6) Philly marathon. Immediately on my return from Africa, I was to run the philly marathon. I had not trained and certainly had not recovered from my 6-week trip. It was really hard, but I did it anyways. I knew I could scuff through half of it. The other half was a mystery. Lesson: Keep a baseline of fitness and you can do crazy things. No need to kill yourself training- there is a minimum amount of effort you can put out to have the maximum results. Bad lesson – yay, I can skip training all the time…which leads me to my next turning point. I needed a reason to train – I was no longer scared of not finishing. How about instructing?
7) Applying for a C.O.R.E cycling certification with Clair Cafaro. I LOVED indoor cycling with my Tri club. I loved how good I felt when I finally was able to push myself to the very end of my being on the bike. I wanted a reason to not skip workouts. That ended up being very selfish, but the day I got up on the bike to do my certification exam, my life changed. I knew being on the leading side of the room was where I needed to be. It was electric helping people break through and give it their all. I immediately decided to take my sporting experience and educational background to use and get my personal training certifications. First came bike, then came iron!
8) My first coaching season/my very first clients. We somehow found each other. Jerry, Malcolm, Anne, Jacqueline and Kerstin to name a few. Those early morning, 6am rides changed my life – getting to know you guys and growing into better athletes together. I had not expected to learn so much from you guys. Lesson: If you put yourself out there, new people and experiences come into your life – you think you know it all, but you really don’t. It’s just the beginning. I want you to know that you guys impacted my life in a real way and are a big part of the direction my life has gone. I can never thank you enough. So many amazing cyclists and friends have entered my space over the years that I would have never known otherwise. My life is richer because of you.
9) My running and fitness club at the Ottawa Mission. I found out that my heart was too big for the job. Barry, Chris, Vance, Adam and Trevor…I apologize for being yet another person to come into your lives to help you recover from addiction by adding an outlet for your frustrations. Your successes and relapses both brought be tears of joy and sadness. Where ever you are in this world, I hope you are well. Lesson: We are all human.
10) The day my dad died. After an 8-year battle with cancer it was over. I’ve never really had to say goodbye to someone that close. I never expected to feel relief that it was over. I miss him a lot. I literally woke up a different human being. I woke up older and maybe even a little apathetic. I care less about things and more about experiences, and how humans interact with each other. Lesson: Bad things happen to good people. Life is short. Projecting into the past or future has very little value. We only have now. Que sera sera.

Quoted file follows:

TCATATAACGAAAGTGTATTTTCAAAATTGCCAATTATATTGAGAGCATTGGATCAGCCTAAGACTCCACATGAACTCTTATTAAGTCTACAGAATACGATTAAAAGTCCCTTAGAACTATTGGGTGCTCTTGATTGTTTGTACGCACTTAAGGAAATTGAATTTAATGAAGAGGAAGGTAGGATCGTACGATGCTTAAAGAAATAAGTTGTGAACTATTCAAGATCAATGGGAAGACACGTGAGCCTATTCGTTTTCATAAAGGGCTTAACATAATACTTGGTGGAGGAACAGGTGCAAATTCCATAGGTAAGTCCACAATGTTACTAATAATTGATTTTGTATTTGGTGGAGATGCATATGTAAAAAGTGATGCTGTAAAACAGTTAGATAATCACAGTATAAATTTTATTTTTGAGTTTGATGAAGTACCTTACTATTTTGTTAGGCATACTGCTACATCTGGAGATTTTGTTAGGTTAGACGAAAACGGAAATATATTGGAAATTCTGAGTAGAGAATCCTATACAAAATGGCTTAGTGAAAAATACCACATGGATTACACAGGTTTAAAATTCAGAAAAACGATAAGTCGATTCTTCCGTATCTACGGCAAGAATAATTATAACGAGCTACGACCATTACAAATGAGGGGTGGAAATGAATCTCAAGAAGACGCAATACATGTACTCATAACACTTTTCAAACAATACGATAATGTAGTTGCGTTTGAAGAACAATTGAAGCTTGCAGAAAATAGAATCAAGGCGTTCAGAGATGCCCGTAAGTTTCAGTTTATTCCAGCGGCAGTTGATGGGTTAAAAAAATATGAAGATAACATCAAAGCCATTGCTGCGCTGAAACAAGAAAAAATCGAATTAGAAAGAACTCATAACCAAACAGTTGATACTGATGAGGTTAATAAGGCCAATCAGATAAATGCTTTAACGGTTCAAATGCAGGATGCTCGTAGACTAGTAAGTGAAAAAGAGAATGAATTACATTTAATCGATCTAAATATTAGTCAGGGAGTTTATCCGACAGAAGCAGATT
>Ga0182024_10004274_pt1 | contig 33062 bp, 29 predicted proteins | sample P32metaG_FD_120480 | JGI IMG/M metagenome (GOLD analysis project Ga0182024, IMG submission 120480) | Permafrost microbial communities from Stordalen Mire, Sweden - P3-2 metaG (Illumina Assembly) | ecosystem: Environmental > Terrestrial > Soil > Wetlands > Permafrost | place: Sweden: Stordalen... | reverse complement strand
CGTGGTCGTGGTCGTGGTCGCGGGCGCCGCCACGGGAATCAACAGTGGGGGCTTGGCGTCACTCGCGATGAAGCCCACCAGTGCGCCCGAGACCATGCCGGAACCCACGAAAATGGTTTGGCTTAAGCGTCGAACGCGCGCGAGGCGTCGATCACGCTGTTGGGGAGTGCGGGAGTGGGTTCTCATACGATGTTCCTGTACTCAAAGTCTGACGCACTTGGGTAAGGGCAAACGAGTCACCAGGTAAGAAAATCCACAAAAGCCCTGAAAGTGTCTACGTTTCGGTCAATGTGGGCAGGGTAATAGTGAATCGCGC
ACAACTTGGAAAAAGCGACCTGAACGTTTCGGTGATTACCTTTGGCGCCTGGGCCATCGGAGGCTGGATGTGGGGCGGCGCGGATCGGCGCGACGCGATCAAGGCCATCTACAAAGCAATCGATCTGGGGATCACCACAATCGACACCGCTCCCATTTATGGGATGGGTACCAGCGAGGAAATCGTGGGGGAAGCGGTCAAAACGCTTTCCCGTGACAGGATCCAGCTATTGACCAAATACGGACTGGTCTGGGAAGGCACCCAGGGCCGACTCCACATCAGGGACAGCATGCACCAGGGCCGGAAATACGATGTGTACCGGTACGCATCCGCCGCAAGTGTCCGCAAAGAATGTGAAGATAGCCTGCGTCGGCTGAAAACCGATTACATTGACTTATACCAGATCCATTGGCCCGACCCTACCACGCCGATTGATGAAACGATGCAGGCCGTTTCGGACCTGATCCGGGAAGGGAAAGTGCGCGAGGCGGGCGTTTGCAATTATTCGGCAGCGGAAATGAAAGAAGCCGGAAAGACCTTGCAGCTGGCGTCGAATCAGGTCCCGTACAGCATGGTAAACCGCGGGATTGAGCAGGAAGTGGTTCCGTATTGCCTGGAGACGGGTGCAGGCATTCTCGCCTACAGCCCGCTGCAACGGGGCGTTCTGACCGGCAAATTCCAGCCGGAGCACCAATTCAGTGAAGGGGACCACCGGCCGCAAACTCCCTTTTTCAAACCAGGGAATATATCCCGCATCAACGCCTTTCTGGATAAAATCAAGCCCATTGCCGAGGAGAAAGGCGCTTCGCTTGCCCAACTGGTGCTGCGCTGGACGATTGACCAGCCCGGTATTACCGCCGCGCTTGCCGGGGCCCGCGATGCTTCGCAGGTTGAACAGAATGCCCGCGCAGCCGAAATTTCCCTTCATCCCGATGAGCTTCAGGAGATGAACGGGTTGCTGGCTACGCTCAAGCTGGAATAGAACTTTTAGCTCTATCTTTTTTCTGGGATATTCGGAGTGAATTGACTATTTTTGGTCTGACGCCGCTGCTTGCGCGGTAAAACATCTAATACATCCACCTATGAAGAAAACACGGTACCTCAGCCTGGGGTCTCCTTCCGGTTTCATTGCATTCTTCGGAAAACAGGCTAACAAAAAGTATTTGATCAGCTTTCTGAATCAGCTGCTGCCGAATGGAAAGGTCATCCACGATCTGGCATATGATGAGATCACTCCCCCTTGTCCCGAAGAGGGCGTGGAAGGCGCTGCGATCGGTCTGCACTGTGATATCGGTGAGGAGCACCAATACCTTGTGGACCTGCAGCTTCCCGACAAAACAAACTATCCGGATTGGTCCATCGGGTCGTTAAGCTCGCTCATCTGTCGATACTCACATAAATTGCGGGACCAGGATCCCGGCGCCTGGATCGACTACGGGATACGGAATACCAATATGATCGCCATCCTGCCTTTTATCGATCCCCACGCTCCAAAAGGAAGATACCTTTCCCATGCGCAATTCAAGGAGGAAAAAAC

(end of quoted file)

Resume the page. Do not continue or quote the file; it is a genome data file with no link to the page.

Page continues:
11) The day I ruptured my Achilles tendon (and all other major injuries this body has endured). I have a curse. Whenever I train really REALLY hard to get somewhere, I take bigger risks for bigger payouts. Sometimes that leads to breakage. Missing university try-outs because of an ankle fracture, hurting my back running/cycling, rupturing my tendon playing basketball… All of these things have moved me in directions to try new things, have new experiences and learn to crawl my way back up from nothing. I’ve done this so many times…I’m even doing it now. I have come to learn that change suits me. Lesson: why be sad about what could have been when you can be excited about what can be? When I found myself injured and not in a position to train, it allowed me to open up to new horizons and possibilities – like owning and operating UpRise Fit!
12) Today – everything and everyone coming into my life are affecting me in a profound way. I can’t even describe how much all of you have enriched my life as a coach/person. You all teach me something new about the human condition each and every day. I can hardly wait for what the future holds. We’re in this together. There is no you and me, trainer and client. This ship is on it’s way! Who is on it, and who we will pick up along the way is part of the great adventure. Lesson: We attract the tribe that reflects our vibe – and that’s really cool!
I’m sure if you look back you will find some cornerstone’s in your life. Did a turn of events present you with an opportunity or lesson? Did you take them? Do you like where you are now? There are so many other little rivers this train of thought could have followed – we can save that for another day. Everything is temporary, and everything is an opportunity for change and learning.
Imagine if I never found that tape in the woods – where would I be now?